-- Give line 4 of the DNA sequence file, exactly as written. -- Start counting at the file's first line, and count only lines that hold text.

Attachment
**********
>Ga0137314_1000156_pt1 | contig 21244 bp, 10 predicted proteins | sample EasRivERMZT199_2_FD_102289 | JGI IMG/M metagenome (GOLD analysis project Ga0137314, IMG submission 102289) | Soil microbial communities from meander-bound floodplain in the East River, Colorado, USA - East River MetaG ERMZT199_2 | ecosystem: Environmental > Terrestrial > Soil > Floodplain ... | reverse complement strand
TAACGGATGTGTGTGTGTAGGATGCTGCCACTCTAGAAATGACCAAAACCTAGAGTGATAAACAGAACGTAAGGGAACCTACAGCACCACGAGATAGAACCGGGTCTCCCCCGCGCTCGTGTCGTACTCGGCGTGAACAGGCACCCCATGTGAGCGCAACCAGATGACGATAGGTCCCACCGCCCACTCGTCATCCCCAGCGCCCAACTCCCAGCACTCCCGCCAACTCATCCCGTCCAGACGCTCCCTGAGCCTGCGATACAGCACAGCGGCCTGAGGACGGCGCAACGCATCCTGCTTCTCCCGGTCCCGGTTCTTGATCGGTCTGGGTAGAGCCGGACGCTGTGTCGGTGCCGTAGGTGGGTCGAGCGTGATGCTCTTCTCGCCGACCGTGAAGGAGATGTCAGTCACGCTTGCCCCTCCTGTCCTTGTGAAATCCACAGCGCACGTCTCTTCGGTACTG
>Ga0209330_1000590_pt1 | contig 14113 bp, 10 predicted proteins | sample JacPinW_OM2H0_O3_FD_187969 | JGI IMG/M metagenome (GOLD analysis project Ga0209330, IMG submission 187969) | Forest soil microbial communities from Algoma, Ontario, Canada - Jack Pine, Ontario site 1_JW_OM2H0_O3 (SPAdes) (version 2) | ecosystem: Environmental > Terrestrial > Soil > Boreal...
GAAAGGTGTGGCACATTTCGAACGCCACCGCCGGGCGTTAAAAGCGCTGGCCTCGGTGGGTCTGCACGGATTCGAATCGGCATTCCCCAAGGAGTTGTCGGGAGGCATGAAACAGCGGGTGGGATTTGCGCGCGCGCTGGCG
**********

GAAAGGTGTGGCACATTTCGAACGCCACCGCCGGGCGTTAAAAGCGCTGGCCTCGGTGGGTCTGCACGGATTCGAATCGGCATTCCCCAAGGAGTTGTCGGGAGGCATGAAACAGCGGGTGGGATTTGCGCGCGCGCTGGCG